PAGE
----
Will Voters Believe Romney’s an Extreme Right-Winger?

The Obama campaign did everything they could to exploit Mitt Romney’s reputation as an unprincipled flip-flopper during the GOP primary, but now the campaign seems to be conceding that this won’t be an effective attack during the general election. According to Politico, the new strategy is to portray Romney as an extreme conservative, taking advantage of the stances he took to bolster his conservative bona fides during the primary:

Last week, senior administration officials surprised reporters in a White House background briefing by correcting a questioner who suggested that Obama thought Romney had his “finger in the wind.”

The problem is that Obama needs to bring out similar numbers of enthusiastic progressive voters as he did in 2008. Portraying Romney as a squishy flip-flopper is far less likely to scare liberal voters to the polls than portraying Romney as an extreme right-winger. The campaign also hopes that the message will help peel away independent voters, women and Hispanic voters.

Of course, that’s only going to happen if swing voters actually believe it. The conservative movement’s reluctance to embrace Romney as the nominee for the past year isn’t going to be forgotten quickly. He may have called himself a “severely conservative” governor, but his actual record in Massachusetts is far from it. And his temperament and style just don’t fit with the conventional image of a raving right-winger.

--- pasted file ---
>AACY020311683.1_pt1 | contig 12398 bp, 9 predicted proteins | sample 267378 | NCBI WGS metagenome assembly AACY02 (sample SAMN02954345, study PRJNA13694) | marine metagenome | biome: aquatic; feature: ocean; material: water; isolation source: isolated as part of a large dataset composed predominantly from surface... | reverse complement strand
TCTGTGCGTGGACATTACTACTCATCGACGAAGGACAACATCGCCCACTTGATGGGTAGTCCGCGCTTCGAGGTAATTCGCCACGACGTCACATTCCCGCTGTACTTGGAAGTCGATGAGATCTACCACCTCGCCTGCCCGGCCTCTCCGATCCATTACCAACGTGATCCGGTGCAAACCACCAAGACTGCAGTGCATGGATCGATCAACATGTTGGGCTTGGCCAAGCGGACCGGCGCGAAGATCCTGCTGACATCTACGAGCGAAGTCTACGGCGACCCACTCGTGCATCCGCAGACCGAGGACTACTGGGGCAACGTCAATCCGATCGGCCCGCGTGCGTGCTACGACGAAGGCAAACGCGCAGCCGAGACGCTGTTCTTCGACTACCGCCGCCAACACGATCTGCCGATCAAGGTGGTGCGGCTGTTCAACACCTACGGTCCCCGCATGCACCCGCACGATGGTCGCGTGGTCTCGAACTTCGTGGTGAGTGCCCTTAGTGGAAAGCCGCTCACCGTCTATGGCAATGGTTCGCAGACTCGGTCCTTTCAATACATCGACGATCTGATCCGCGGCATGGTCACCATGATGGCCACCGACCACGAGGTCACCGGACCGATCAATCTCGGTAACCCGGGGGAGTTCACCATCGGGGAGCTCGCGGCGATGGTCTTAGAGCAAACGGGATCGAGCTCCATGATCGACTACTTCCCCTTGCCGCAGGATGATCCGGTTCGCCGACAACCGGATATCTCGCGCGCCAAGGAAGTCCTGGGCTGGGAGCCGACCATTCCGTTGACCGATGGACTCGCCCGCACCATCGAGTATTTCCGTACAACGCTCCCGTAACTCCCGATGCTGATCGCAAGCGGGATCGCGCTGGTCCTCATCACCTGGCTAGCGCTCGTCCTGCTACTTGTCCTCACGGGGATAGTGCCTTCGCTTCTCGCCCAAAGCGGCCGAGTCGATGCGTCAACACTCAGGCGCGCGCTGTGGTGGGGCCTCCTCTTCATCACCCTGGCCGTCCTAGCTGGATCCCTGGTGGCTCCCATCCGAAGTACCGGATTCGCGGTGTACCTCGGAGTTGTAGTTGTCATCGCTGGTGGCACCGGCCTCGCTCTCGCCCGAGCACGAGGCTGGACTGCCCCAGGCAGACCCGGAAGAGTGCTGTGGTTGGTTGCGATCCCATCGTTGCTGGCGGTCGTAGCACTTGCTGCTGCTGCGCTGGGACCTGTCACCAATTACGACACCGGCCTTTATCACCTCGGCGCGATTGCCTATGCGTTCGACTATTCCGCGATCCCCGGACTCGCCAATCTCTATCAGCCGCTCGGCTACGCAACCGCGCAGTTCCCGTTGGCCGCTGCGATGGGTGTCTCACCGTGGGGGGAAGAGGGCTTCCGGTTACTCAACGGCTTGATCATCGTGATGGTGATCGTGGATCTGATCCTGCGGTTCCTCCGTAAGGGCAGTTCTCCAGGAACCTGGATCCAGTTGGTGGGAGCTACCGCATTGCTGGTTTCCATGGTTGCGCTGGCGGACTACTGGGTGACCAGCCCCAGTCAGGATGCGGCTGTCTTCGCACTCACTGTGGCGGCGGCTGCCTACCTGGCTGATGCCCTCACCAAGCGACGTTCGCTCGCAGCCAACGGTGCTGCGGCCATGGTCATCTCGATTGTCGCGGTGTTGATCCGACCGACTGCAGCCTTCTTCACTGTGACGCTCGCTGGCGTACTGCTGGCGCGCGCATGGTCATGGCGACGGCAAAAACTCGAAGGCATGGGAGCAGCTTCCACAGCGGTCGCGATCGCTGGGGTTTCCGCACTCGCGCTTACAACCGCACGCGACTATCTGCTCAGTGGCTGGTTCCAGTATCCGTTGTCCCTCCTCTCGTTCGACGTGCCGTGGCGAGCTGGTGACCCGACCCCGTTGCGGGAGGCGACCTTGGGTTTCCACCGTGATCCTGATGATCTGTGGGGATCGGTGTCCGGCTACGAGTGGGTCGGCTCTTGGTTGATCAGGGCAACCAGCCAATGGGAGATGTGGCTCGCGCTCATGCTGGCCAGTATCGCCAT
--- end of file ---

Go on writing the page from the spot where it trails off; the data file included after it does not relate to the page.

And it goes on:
Which brings up another obstacle the Obama campaign will face with this strategy. Democrats rely heavily on liberal-leaning media and pop culture to get out their messages. Saturday Night Live and late night talk shows are the big reason why Sarah Palin was seen as a right-wing wacko in 2008, while Joe Biden was seen as a lovable dunce. They play a huge role in defining candidates. And Romney-the-Tea-Party-Extremist just doesn’t ring true on TV the way Romney-the-Robot-Phony does.